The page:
> databases.
>
>
> I think we would agree with the part that says that curation is part of
> the difference. I’m reading the functional annotation in databases part as
> those cases where the functional annotations in a less curated database are
> automatically sucked in from a curated knowledgebase. Even the proteins
> sequences come from curation of the structural annotation.
>
> Jim
>
>
>
> On Mar 6, 2018, at 1:56 PM, Chris Mungall <cjmungall at lbl.gov> wrote:
>
> The NIH has put at an RFI together with a draft strategic plan:
> https://grants.nih.gov/grants/guide/notice-files/NOT-OD-18-134.html
> <https://urldefense.proofpoint.com/v2/url?u=https-3A__grants.nih.gov_grants_guide_notice-2Dfiles_NOT-2DOD-2D18-2D134.html&d=DwMFaQ&c=ODFT-G5SujMiGrKuoJJjVg&r=dwlw_8MTfn8wsIOfxPKv9g&m=NPRZTTmvrjPqkT0MtQ3OVPPMftwIO9LUCbO4PTU-aXU&s=c1J-CYmLYNJ7h1l0-HY9wfIPZtGteliwOuuakbMlkuU&e=>
>
> I want to draw people's attention to p10 of the report
>
> *"NIH will distinguish between databases and knowledgebases (see text box
> “Databases and Knowledgebases: What’s the Difference?”) and will support
> each separately from one another"*
>
> OK, this is interesting. But caution advised, these are two pretty squishy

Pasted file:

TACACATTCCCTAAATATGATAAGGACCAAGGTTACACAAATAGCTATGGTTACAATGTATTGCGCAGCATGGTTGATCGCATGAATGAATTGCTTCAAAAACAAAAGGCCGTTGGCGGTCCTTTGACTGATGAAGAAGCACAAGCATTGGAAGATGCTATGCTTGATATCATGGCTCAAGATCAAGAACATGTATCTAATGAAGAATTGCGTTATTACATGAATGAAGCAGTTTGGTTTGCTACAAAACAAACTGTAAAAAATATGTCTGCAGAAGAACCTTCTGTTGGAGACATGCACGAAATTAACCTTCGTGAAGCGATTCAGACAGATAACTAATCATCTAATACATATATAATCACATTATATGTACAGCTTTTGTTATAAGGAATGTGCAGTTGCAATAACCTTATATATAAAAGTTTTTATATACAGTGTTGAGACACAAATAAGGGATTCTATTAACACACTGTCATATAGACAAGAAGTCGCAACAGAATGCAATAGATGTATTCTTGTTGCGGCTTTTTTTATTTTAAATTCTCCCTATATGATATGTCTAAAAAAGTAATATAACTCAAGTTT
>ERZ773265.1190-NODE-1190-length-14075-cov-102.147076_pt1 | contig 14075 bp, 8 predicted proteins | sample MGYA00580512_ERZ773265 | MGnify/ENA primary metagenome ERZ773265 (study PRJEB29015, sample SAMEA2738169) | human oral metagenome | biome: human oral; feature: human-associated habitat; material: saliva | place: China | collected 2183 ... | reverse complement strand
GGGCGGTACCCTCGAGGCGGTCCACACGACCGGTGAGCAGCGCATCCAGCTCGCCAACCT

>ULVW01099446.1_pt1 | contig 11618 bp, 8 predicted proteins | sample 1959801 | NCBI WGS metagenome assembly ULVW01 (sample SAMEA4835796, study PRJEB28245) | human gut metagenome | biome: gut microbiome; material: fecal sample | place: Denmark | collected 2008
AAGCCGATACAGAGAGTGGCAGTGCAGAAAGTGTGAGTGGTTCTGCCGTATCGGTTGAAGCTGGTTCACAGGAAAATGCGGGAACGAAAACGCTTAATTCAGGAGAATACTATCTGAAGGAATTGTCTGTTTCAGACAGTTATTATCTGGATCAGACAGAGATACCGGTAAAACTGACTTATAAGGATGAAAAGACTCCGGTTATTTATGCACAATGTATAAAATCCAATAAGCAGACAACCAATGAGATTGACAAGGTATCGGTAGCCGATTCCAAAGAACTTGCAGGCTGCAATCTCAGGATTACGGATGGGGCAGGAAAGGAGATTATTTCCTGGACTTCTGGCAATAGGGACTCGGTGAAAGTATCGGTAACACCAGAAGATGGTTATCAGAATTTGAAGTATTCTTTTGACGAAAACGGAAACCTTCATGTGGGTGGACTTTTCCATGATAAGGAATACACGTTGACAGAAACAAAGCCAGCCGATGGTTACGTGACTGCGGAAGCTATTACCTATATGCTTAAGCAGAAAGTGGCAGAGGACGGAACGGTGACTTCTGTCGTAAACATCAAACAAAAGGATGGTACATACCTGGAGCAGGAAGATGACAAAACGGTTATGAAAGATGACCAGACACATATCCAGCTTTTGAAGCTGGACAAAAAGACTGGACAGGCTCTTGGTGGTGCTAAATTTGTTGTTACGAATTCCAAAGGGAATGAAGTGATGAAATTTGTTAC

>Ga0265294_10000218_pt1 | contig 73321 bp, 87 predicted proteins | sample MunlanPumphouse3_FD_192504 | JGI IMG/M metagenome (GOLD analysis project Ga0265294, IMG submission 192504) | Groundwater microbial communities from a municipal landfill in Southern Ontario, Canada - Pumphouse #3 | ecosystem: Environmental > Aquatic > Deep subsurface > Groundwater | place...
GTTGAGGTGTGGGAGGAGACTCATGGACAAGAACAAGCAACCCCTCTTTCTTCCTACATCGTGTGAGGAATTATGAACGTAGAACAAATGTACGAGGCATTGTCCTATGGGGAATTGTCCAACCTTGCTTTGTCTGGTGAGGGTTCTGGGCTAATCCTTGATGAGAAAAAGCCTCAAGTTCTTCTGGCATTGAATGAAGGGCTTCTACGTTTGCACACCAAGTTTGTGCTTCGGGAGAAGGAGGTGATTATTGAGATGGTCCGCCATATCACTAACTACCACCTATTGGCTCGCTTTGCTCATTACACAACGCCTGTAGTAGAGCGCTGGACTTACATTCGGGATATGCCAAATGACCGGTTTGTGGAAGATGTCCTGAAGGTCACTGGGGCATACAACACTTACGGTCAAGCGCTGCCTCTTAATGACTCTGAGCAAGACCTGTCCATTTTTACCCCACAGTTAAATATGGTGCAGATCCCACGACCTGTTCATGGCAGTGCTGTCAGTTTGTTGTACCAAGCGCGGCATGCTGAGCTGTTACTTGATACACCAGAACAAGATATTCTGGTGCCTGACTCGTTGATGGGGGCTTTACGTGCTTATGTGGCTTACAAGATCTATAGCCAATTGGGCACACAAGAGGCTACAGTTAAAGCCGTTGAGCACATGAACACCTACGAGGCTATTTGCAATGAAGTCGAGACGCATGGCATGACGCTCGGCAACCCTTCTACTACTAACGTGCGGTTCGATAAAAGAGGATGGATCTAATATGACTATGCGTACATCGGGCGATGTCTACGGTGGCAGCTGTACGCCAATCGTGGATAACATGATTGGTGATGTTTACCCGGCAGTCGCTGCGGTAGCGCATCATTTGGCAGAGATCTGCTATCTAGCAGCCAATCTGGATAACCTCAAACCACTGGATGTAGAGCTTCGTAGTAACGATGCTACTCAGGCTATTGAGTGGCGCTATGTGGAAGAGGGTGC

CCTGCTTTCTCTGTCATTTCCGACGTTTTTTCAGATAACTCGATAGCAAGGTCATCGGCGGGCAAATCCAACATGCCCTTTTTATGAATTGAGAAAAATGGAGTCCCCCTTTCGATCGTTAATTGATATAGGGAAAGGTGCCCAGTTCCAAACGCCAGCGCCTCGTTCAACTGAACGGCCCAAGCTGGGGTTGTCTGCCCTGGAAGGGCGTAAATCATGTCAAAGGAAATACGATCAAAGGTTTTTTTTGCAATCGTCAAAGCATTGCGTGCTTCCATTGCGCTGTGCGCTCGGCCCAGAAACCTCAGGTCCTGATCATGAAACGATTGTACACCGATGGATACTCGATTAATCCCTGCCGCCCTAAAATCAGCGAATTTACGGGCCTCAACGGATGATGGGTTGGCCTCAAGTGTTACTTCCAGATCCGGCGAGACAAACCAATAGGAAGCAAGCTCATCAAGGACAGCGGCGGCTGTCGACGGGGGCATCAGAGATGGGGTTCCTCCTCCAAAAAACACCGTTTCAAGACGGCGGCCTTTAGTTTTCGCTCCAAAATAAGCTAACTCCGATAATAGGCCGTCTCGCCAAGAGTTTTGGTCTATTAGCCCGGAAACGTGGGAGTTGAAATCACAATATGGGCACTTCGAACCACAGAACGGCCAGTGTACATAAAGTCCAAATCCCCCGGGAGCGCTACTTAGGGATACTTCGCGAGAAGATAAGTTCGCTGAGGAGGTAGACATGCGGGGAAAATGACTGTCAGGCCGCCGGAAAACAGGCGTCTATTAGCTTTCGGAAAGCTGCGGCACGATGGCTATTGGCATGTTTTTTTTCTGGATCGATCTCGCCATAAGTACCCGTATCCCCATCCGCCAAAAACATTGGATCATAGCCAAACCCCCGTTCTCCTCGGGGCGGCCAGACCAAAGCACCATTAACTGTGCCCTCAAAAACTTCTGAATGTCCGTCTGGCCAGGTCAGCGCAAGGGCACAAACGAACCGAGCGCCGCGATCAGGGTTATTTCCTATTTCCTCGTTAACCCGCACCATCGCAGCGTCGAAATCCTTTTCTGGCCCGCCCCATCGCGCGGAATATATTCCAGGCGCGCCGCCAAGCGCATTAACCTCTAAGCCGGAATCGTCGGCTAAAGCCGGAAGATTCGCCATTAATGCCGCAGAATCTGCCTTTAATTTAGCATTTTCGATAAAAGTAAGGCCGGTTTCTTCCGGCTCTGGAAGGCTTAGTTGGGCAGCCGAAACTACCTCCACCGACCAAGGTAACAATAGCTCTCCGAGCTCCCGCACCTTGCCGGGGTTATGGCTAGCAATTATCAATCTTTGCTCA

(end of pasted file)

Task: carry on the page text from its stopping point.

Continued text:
> terms that are used differently by different communities. For those of us
> with an AI background, "databases" are typically closer to the raw data,
> are curated at the level of metadata rather than data, whereas "knowledge
> bases" contain curated generalizations of the data. GO is a classic
> knowledge base (or Knowledge Graph, now that google has made that trendy).
> However it's historically been called a "database" since that is the term
> the community normally uses.
>
> Anyway, the distinction that the NIH makes in the report (box at bottom of
> p10 of the report) doesn't make any sense to me:
>
>    - an example of what might be in a database is *"functional
>    annotations of gene products"*
>    - an example of what might be in a knowledgebase is *"protein-protein
>    interaction networks"*
>
> To me this is precisely reversed. PPI networks are often raw data, e.g.
> coIP. A functional annotation is as absolutely paradigmatic case of
> knowledge as you could wish for.
>
> Normally I save terminological minutiae such as "what's the difference
> between an ontology and terminology" to the bar or to the filing cabinet
> marked Pointless Discussions We Used To Have In The Early Days of GO.
> However, if the NIH is going to make important funding decisions based on a
> difference between "Database" and "Knowledge Base", it's crucial that we
> educate them. This is important for GO (and for other knowledge
> databases/repositories/resources/whatever you want to call them). Given
> that functional annotation is explicitly called out in the draft report, I
> think this calls for a specific response from the entire GO community.
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>
>
> =====================================
> Jim Hu
> Professor
> Dept. of Biochemistry and Biophysics
> 2128 TAMU
> Texas A&M Univ.
> College Station, TX 77843-2128
> 979-862-4054 <(979)%20862-4054>
>